Apple is widely expected to launch the iPhone SE2 in March, but unlike the iPhone SE four years ago, this generation will likely adopt a design similar to the iPhone 8, with a screen size increasing from 4 inches to 4.7 inches. This is obviously not good news for some of the groups that yearn for small-screen phones, because as the phones get bigger and bigger, manufacturers’ willingness to launch small-screen phones is getting lower and lower.
IDC has published a report predicting the development of smartphone screens, which shows that while smartphones with screens below 5 inches will gradually be eaten away by large-screen phones, they will remain about 10% shipped until 2021. Technical experts at Forrester Research, another research firm, also support this figure, and their research shows that about 15 percent of users want a “small screen phone” that is no larger than 5 inches in size.
For this group, the size advantage is the small screen phone to give them the biggest attraction, because as the screen increases, the phone such as batteries, motherboard and other parts inevitably change, eventually resulting in the phone’s size and weight become unacceptable.
After two years of using a 5.8-inch iPhone, after meeting friends in a coffee shop and holding his iPhone 8 for a few minutes during the Spring Festival, I found myself falling in love with the “one-handed” feel of a small-screen phone, even once creating the time to buy an iPhone SE2. idea of being a backup machine.
But this “nostalgia” was quickly brought back to reality, as, after using the “big screen iPhone” and putting aside factors such as screen quality, I found that the big screen has a greater advantage in interaction and vision. A friend’s iPhone 8 scrolls twice to read the long article, and a large-screen iPhone may only need to scroll once, not to mention the field of view gap between the two when playing the game, and in competitive Mobile game, where the ability to react is extremely tested, a larger screen means you can receive more information at the same time. This provides the basis for quick operation.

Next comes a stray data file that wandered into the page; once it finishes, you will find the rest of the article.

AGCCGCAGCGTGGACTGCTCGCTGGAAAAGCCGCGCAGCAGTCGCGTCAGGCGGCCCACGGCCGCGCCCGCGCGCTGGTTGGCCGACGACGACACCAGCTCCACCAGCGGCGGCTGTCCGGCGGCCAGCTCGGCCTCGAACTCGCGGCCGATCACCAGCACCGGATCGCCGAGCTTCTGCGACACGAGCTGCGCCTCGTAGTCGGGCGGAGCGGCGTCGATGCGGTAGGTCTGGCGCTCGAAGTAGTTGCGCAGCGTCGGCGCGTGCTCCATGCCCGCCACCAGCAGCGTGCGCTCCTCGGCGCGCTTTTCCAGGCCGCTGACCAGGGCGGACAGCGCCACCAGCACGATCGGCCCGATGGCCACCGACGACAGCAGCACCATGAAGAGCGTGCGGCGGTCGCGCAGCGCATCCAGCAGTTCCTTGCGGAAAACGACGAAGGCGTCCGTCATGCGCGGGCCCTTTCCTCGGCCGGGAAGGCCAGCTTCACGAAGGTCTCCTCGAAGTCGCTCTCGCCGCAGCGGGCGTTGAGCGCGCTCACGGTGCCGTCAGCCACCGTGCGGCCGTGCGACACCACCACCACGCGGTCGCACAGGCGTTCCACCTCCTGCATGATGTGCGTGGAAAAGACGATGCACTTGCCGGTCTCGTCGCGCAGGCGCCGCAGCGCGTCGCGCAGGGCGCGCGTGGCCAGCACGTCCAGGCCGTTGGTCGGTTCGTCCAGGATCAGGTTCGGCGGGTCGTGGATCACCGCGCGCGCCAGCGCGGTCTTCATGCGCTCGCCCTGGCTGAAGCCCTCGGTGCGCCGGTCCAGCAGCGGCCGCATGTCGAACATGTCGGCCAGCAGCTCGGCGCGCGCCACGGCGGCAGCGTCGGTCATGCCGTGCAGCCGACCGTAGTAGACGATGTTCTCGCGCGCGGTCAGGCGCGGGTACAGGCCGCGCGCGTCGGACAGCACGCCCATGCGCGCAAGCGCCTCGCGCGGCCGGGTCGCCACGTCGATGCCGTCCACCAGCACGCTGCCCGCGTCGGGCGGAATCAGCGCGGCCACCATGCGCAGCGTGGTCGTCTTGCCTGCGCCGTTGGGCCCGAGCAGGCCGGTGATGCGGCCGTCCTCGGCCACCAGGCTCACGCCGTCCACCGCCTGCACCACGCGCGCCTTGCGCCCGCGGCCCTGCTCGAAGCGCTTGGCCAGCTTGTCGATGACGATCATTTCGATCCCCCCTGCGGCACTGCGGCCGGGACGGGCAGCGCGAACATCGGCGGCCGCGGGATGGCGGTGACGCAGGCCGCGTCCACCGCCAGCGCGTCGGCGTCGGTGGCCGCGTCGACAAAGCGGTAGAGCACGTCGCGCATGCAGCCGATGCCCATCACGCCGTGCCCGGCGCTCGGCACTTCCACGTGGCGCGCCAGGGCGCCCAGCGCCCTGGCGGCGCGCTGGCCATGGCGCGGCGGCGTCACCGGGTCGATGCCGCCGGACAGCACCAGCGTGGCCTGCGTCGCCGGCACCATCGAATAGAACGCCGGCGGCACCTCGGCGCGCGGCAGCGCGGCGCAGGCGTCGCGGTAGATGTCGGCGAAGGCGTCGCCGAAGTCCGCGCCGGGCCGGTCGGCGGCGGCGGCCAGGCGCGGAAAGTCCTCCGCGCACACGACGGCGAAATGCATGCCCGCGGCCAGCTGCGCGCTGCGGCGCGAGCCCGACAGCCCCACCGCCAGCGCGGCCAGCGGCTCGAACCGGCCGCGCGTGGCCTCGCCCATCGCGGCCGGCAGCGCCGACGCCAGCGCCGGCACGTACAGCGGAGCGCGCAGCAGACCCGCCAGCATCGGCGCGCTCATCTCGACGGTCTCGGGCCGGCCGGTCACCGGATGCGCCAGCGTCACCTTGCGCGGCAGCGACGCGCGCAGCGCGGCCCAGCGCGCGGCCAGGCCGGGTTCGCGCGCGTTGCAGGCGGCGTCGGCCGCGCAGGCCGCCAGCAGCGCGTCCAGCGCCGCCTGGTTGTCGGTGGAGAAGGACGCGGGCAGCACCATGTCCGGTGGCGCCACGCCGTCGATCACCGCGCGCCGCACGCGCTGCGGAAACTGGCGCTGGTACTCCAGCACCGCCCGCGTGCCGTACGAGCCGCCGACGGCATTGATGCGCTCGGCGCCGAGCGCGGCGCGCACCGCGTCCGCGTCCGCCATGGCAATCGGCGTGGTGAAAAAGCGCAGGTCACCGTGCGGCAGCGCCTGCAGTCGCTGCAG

In fact, in addition to providing better visuals, large-screen phones also offer an advantage in helping us better understand what’s on screen.
A 2018 study explores the impact of screen size on mobile learning, showing a direct correlation between screen size and student performance in tests. The researchers, who prepared 3.5-inch, 7-inch, and 10-inch smartphones for students who were tested, used different devices for an hour of study, and found that students who used large screen devices tended to perform better on the test. A 2012 study also found that students who used medium-sized screen devices for foreign language vocabulary tests performed better than those who used small-screen iPods.
With the development of mobile applications, mobile phones in all kinds of applications under the increase of more and more like a “Swiss army knife”, in addition to the completion of the most basic contact functions, entertainment, recording, access to information and other functions have become a demand.
Large-screen phones have innate advantages in helping users with different tasks, and the split-screen feature of Android is a good example, and the people who like it are obsessed with it, because the multitasking they used to do on a non-portable PC can now be done on a large screen phone. Users of small-screen phones, in contrast, may use this feature a few times, even if the device supports it. Because the group like small-screen mobile phone often only need to use a few basic functions of the phone, when the large-screen mobile phone for them is just the existence of a burden.
It is precisely because more and more users are caught in the “quagmire” of large-screen mobile phones (I am an example), which to some extent also affects the mobile phone manufacturers continue to produce small-screen mobile phones, because in the mainstream environment of large-screen mobile phones, when mobile phone parts are not universal, want manufacturers to re-open production lines for 15% of the group, And ensure that the software, after-sales sustained and stable support is too difficult, but also does not have economic benefits.
Apple’s launch of the 4.8-inch iPhone 8 in 2017 may have been one of the few small-screen phones with a flagship configuration, but the following year the series stalled, with the iPhone XS becoming the smallest phone, yet the latter’s 5.8-inch screen size is clearly hard to relate to the small screen.
In the Android camp, Sony’s Xperia Compact is one of the few small-screen flagship phones, but the series has stalled since the 2018 Xperia XZ2 Compact. Sony Mobile executives even hinted in an interview last year that the series had been cut.
With Apple’s iPhone SE2 due in March, small-screen phone fans who are still using the iPhone SE, which was released four years ago, may be expecting a switch, but they may have to wait a while for the next change.